Help us expand our reach! Please share this article
With Massachusetts facing a growing epidemic of opioid addiction, the Massachusetts Catholic bishops issued a statement March 2 urging actions to be taken to quell the epidemic.
"The abuse and misuse of opioids has become a national and local epidemic that has increasingly been felt in the Commonwealth of Massachusetts in recent years. On average, four people lose their lives each day in this state, due to illegal and legal drug overdoses. It is a disturbing trend that must be stopped," said the statement signed by Boston Cardinal Seán P. O'Malley, Worcester Bishop Robert J. McManus, Springfield Bishop Mitchell T. Rozanski and Fall River Bishop Edgar M. da Cunha.
The statement was issued through the Massachusetts Catholic Conference (MCC), the public policy arm of the Catholic Church in the commonwealth.
In their statement, the bishops asked that health care providers "demand improved education within their own professional groups about the appropriate indications, prescriptions and use of opioid medications."
Additionally, they urged lawmakers to continue working on legislation to combat the opioid crisis.
"While new legislation alone will not solve the opioid crisis in Massachusetts, it is a critical step that must be taken soon. We urge the Governor and the Legislature to continue their work on this legislation and to provide the necessary resources, human and fiscal, to implement comprehensive education and treatment services to address and correct this ever-growing crisis," the bishops wrote.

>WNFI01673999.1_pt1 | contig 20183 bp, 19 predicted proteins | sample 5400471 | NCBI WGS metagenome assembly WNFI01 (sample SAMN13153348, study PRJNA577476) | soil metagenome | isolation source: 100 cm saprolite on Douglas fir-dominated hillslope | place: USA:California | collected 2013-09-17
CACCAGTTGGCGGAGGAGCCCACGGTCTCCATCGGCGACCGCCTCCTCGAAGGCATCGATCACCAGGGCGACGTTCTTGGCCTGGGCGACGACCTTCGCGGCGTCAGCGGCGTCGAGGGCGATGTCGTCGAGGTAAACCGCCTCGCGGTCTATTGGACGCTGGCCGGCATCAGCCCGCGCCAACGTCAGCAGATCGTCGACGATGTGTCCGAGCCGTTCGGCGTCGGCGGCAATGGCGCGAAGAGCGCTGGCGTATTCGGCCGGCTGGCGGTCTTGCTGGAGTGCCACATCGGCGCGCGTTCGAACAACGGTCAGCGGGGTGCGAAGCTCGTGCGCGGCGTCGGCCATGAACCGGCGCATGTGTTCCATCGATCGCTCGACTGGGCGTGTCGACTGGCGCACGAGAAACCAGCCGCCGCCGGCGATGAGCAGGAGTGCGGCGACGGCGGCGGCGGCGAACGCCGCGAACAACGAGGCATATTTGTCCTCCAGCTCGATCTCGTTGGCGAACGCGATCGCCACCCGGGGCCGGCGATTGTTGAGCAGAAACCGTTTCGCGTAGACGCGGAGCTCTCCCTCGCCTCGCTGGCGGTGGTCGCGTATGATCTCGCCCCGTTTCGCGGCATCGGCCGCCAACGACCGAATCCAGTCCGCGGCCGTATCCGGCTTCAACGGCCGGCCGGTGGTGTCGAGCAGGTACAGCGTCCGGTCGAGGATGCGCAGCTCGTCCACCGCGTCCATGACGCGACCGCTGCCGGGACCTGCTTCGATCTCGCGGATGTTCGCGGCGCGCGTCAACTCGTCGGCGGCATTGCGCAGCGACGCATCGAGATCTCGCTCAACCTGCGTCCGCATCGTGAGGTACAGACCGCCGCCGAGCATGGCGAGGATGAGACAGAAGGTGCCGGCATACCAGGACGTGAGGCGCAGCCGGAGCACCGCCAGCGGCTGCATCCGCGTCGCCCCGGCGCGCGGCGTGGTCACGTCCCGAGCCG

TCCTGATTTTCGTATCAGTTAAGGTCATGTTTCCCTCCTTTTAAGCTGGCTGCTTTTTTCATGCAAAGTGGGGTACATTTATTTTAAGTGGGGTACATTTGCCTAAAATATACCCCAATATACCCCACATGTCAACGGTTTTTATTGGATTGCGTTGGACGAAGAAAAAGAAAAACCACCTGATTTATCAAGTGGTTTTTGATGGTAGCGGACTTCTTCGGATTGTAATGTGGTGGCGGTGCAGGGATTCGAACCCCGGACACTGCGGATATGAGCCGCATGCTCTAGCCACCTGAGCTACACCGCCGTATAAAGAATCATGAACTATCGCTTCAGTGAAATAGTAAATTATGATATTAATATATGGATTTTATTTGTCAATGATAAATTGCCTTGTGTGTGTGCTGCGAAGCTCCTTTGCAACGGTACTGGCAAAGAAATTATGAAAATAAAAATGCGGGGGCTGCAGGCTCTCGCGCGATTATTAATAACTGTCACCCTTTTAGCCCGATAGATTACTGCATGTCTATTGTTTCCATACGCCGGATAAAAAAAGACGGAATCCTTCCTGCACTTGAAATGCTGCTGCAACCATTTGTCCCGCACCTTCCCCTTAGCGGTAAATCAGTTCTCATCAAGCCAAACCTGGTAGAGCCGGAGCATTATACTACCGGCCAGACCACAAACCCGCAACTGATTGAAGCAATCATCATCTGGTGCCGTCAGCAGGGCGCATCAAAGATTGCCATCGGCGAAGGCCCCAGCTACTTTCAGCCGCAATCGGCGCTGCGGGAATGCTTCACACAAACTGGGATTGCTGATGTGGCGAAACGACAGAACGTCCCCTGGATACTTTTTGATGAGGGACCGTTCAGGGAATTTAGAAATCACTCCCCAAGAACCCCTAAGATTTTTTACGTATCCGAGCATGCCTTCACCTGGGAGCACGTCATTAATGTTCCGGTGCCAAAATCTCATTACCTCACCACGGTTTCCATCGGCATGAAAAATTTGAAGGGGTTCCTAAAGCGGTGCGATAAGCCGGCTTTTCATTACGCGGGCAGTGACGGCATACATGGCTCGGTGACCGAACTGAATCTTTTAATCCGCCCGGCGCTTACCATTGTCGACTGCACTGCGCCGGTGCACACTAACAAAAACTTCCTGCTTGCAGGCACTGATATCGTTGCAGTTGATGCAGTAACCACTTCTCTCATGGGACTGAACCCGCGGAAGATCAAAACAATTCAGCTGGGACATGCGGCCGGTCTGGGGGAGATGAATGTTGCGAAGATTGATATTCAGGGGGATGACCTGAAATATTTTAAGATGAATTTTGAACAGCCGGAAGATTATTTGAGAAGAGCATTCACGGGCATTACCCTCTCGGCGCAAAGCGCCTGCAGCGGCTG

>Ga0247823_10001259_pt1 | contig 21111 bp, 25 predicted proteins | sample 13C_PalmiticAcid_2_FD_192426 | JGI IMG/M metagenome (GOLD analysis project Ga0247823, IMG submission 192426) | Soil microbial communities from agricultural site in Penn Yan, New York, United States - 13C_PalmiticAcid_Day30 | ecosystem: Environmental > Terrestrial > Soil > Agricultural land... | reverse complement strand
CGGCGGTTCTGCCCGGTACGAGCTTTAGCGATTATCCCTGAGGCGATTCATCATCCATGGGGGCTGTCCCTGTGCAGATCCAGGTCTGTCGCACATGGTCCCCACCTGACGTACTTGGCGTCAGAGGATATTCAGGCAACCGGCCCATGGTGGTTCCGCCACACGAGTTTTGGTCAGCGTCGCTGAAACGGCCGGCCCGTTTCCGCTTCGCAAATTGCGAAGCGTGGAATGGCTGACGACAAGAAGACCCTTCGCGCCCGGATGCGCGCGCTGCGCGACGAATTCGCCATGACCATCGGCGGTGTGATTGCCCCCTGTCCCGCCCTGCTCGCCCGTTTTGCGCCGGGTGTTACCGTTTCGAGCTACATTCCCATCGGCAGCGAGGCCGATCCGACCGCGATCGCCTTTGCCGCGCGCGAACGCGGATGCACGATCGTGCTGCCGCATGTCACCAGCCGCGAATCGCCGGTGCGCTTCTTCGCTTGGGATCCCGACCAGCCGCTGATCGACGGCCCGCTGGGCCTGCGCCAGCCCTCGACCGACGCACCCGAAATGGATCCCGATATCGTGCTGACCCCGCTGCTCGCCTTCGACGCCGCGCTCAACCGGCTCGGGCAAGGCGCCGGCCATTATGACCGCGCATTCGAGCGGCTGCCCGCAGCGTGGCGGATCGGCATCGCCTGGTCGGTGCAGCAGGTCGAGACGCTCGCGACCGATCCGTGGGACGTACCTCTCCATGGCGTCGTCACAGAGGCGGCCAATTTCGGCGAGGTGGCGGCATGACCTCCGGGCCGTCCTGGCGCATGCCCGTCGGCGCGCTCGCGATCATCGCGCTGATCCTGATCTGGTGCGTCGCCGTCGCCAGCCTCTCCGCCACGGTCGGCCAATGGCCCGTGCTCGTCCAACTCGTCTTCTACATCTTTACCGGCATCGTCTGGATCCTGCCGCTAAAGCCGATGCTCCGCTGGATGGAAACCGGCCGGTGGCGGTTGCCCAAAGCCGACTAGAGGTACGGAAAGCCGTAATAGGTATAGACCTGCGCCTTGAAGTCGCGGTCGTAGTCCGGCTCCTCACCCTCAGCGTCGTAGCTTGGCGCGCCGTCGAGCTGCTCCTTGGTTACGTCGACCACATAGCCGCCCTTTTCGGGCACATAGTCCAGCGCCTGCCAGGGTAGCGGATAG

Speaking with The Pilot March 2, MCC executive director Jim Driscoll said the Massachusetts bishops are hoping to join those working on legislation to "talk about how important this is as well."
However, the next step MCC is also hoping to take is to "make the general public aware of this crisis on a more local level," said Driscoll.
MC Sullivan, chair of the HealthCare Subcommittee for the Massachusetts Catholic Conference, is helping the organization take that step.
"While there is tremendous attention, and some significant unanimity of thought and approach to addressing this crisis, I think it so important that spiritual or pastoral care be explicitly present as part of the community's response to this tragic trend," she wrote in an email to The Pilot, March 2.
She listed several possible ways the crisis could be addressed locally, including encouraging parishes to sponsor healing services for those with addiction and their families, promoting education on addition in schools and parishes, and calling for a day of parish or diocesan-wide prayer for those suffering from chemical dependency and their families.
You can read the full statement here.